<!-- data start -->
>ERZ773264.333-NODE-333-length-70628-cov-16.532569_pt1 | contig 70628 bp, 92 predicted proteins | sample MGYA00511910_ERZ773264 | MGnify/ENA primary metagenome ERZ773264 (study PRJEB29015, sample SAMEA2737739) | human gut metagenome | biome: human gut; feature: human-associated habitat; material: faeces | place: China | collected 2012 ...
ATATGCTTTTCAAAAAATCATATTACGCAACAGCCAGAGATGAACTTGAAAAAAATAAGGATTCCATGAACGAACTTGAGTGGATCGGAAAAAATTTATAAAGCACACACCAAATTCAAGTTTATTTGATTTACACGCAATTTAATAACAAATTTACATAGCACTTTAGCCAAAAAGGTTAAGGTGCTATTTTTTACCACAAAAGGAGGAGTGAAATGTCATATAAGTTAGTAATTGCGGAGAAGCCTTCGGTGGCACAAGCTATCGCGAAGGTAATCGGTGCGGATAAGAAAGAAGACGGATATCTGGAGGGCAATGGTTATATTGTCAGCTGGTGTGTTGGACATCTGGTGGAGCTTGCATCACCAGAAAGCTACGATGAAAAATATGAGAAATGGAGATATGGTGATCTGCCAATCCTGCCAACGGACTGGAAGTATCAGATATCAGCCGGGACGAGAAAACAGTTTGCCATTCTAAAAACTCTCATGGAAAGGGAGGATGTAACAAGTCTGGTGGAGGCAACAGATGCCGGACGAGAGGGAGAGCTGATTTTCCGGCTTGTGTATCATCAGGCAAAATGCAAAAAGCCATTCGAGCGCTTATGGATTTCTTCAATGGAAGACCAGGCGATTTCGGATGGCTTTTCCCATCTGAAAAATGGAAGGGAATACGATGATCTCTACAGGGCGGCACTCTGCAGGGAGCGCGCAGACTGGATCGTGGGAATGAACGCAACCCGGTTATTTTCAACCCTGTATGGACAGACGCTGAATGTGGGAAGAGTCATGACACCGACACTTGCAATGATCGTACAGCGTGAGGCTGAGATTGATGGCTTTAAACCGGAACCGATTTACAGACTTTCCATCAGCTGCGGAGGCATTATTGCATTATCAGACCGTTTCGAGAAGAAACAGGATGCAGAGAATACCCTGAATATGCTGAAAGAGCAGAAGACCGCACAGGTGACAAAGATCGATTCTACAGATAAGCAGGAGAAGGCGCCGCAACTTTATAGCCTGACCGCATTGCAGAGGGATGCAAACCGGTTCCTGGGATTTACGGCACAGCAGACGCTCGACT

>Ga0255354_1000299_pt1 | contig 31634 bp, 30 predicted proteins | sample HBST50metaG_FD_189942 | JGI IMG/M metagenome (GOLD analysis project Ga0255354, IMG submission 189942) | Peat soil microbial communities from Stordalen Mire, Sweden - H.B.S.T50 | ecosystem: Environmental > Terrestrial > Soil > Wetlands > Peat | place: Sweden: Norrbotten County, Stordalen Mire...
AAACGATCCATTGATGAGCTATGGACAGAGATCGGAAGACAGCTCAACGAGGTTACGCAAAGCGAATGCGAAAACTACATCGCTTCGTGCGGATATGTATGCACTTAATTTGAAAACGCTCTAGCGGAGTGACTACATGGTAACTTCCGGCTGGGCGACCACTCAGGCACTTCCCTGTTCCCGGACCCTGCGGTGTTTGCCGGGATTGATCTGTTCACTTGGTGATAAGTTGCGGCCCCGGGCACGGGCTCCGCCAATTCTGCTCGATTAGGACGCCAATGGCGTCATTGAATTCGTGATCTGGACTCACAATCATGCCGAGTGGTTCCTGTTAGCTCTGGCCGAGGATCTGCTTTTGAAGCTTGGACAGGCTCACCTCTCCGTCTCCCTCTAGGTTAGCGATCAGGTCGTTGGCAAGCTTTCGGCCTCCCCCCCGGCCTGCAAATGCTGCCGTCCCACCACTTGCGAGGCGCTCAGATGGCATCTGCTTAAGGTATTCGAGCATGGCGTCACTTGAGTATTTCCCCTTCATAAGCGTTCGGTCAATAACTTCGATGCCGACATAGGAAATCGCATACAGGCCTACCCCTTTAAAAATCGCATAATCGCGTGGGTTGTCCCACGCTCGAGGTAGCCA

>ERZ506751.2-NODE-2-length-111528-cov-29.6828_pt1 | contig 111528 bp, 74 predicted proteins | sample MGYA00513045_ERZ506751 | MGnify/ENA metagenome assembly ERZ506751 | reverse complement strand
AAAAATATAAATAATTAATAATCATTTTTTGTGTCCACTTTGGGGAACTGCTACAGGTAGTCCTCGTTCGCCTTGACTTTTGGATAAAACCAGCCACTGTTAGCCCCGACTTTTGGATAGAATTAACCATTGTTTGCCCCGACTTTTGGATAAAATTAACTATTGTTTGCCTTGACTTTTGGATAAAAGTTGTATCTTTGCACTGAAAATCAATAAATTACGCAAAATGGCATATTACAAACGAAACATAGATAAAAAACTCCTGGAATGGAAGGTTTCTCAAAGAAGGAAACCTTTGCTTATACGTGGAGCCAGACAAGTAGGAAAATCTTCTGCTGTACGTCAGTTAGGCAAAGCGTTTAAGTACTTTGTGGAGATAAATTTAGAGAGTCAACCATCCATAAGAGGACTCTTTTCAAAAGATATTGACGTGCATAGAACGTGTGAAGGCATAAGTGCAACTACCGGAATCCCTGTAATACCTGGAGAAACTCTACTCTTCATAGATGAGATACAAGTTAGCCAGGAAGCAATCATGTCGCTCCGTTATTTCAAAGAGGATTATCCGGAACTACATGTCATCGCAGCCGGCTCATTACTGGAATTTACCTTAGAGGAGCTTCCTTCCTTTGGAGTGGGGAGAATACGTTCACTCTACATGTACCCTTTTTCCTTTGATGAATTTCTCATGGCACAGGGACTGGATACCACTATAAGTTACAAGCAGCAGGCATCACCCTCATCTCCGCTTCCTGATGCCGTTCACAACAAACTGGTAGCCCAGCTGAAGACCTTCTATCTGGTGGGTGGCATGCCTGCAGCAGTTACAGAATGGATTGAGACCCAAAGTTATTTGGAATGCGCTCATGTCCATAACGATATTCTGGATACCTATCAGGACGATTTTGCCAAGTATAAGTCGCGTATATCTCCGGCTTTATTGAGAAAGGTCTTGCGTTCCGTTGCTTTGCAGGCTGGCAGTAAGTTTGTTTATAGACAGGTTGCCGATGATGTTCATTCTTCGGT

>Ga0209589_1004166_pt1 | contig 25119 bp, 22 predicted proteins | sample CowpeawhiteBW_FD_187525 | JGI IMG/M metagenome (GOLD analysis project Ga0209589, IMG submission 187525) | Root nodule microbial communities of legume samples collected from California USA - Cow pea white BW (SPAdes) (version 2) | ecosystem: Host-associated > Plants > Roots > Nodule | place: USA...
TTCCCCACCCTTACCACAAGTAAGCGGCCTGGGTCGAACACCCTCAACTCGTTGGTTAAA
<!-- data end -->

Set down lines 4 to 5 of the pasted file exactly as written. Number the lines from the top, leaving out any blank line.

AAACGATCCATTGATGAGCTATGGACAGAGATCGGAAGACAGCTCAACGAGGTTACGCAAAGCGAATGCGAAAACTACATCGCTTCGTGCGGATATGTATGCACTTAATTTGAAAACGCTCTAGCGGAGTGACTACATGGTAACTTCCGGCTGGGCGACCACTCAGGCACTTCCCTGTTCCCGGACCCTGCGGTGTTTGCCGGGATTGATCTGTTCACTTGGTGATAAGTTGCGGCCCCGGGCACGGGCTCCGCCAATTCTGCTCGATTAGGACGCCAATGGCGTCATTGAATTCGTGATCTGGACTCACAATCATGCCGAGTGGTTCCTGTTAGCTCTGGCCGAGGATCTGCTTTTGAAGCTTGGACAGGCTCACCTCTCCGTCTCCCTCTAGGTTAGCGATCAGGTCGTTGGCAAGCTTTCGGCCTCCCCCCCGGCCTGCAAATGCTGCCGTCCCACCACTTGCGAGGCGCTCAGATGGCATCTGCTTAAGGTATTCGAGCATGGCGTCACTTGAGTATTTCCCCTTCATAAGCGTTCGGTCAATAACTTCGATGCCGACATAGGAAATCGCATACAGGCCTACCCCTTTAAAAATCGCATAATCGCGTGGGTTGTCCCACGCTCGAGGTAGCCA

>ERZ506751.2-NODE-2-length-111528-cov-29.6828_pt1 | contig 111528 bp, 74 predicted proteins | sample MGYA00513045_ERZ506751 | MGnify/ENA metagenome assembly ERZ506751 | reverse complement strand